You know those adorable concrete mosaic kits that they sell in all the big-box craft stores, the ones with all the stuff that you need to make one concrete mosaic, handprint optional, to put in your garden path in the spring? The ones that look really fun to make, and you’re pretty sure that the grandparents would just adore one made by your kids?
Yeah, you can make dozens and dozens of your own concrete mosaics for the same price as one of those mosaic kits, and even more cheaply, if you use found and natural objects for the mosaic tiles, and recycle plastic packaging for the concrete molds.
Seriously, the only material that you need to buy to make concrete mosaics is the concrete. And yes, you can buy fancy-pants mosaic concrete if you want to spend the money, but you can also head on down to your local mom and pop hardware store and just buy yourself some…concrete. That’s it. Whether it’s called concrete or cement, it’ll work, and it’s cheap, so I’m telling you right now to spring for the more expensive, higher-grade concrete. If you buy the cheapest concrete you’ll find yourself out in the yard for half the day sifting all the pebbles out of your concrete, and you just don’t need that kind of hassle.
You can also substitute cement mortar for the concrete, and frankly cement mortar is my favorite, because it doesn’t have the pebbles to sift out.
Before you spend money on concrete, it’s worth trying to Freecycle some–people rarely purchase just the right amount of materials for a particular project, and even a quarter of a bag of concrete is going to do you just fine.
To mix the concrete, get out an old bucket, an old cup, and a paint stirrer. Measure out an amount of concrete that will fill your mold (Do you know how to fill a mold with water and then pour it into a measuring cup to find the volume? Science in action!), and just enough tap water, a little at a time, to give the concrete a brownie batter-like consistency. This is actually the only part of the project that’s messy, since concrete mix is dusty, so do this on the porch.
While you’re Freecycling your concrete, see if anybody has any concrete mosaic molds that they’re looking to get rid of, but take-out containers, deli containers, silicon cake molds, and any crap plastic packaging that you’re stuck figuring out how to recycle also make perfect molds for mosaics. If you’re worried that your mosaic will stick to the mold (it probably won’t), grease it up a little first with cooking oil, lotion, or whatever you’ve got handy.
Scoop concrete into the mold, overfilling it slightly, and lift the mold up and thump it down a few times to release any air bubbles from the mix. Use your paint stirrer like a straight edge to scrape the concrete nice and flat and flush with the edge of the mold.
For mosaic tiles, take a walk around your house and gather up all the little loose bits and detritus of daily living, from beads and buttons to nuts and washers to game pieces and LEGOs. Your kids don’t play Hungry Hungry Hippos anymore? Take the marbles! They’re tired of making friendship bracelets? Grab the pony beads!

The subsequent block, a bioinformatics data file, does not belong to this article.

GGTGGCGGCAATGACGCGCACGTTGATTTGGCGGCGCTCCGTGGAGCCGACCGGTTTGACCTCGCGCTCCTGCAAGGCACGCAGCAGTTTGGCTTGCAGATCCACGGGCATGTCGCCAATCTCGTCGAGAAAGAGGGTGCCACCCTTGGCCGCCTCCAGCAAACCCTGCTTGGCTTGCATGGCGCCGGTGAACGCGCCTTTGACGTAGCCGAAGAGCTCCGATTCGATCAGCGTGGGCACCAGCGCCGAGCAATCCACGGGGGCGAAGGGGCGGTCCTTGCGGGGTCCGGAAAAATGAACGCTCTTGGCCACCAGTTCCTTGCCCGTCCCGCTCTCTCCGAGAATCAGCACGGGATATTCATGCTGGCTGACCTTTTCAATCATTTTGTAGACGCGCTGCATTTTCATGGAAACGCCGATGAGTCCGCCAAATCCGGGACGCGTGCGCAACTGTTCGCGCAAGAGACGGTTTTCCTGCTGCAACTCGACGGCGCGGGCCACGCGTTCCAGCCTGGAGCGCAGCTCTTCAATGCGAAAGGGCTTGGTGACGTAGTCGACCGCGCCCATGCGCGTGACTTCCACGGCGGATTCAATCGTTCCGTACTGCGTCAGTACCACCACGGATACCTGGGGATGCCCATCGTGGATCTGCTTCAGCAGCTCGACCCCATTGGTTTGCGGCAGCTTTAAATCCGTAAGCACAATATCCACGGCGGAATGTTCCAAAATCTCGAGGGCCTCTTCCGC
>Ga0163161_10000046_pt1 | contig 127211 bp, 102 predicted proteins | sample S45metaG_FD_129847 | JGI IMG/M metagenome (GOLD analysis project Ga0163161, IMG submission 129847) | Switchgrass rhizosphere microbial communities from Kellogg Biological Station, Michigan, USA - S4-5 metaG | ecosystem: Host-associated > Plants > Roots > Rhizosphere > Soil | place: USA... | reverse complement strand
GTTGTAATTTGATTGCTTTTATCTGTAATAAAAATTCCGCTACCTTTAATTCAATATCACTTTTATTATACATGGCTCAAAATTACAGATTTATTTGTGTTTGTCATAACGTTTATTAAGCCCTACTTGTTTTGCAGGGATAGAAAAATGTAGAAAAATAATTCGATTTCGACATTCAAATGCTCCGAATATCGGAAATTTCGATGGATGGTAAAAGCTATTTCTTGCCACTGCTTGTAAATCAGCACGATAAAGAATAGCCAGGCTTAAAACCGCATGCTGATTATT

Thrift store plates, smashed to smithereens, also make excellent mosaic tiles, as do river rocks.
This is a really, really simple mosaic, basically the simplest there is and thus an excellent introduction to the art and a good project for beginners, so we’re not worrying about grout or any other nonsense. All you have to do is push each mosaic tile into the concrete until it’s flush with the top of the mold. As you can see from the photo, kids can do this, and you can do this at your living room table. It’s simple.
Slide your concrete mold somewhere out of the way (don’t try to carry it around yet!) for a few hours, then go over each mosaic tile with an old toothbrush to brush away any concrete bits. Later, when you’ve reached the curing time listed on your bag of concrete, go over the tiles again with a damp cloth to clean them off and shine them up. Give away your mosaics for Christmas, and plant them in your garden in the spring. Finally, you’ll have a nice place to stand while you admire the basil!
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One thing to be aware of is that concrete is actually caustic and can cause severe burns if handled with bare hands too much. cement.org say this on the matter,’Prolonged contact between fresh concrete and skin surfaces, eyes, and clothing may result in burns that are quite severe, including third-degree burns.’
Do the finished stepping stones need to be sealed before they go outside? We received one as a wedding gift years back and the lady who made it said she used a sealant on it. I would love to know since this looks like a good thing to add to the list of indoor activities for this winter. Thanks!
It’s going to depend on the effect that you want. The stepping stones don’t need to be sealed, and I don’t seal mine, but they will weather, then–acquire a patina after a few years, for instance, or the plastic game pieces might crack. If you do seal the stepping stone, it’ll remain in mint condition, but won’t develop as much character, perhaps, so if you want them to stay looking exactly as you made them, then you need to seal them.
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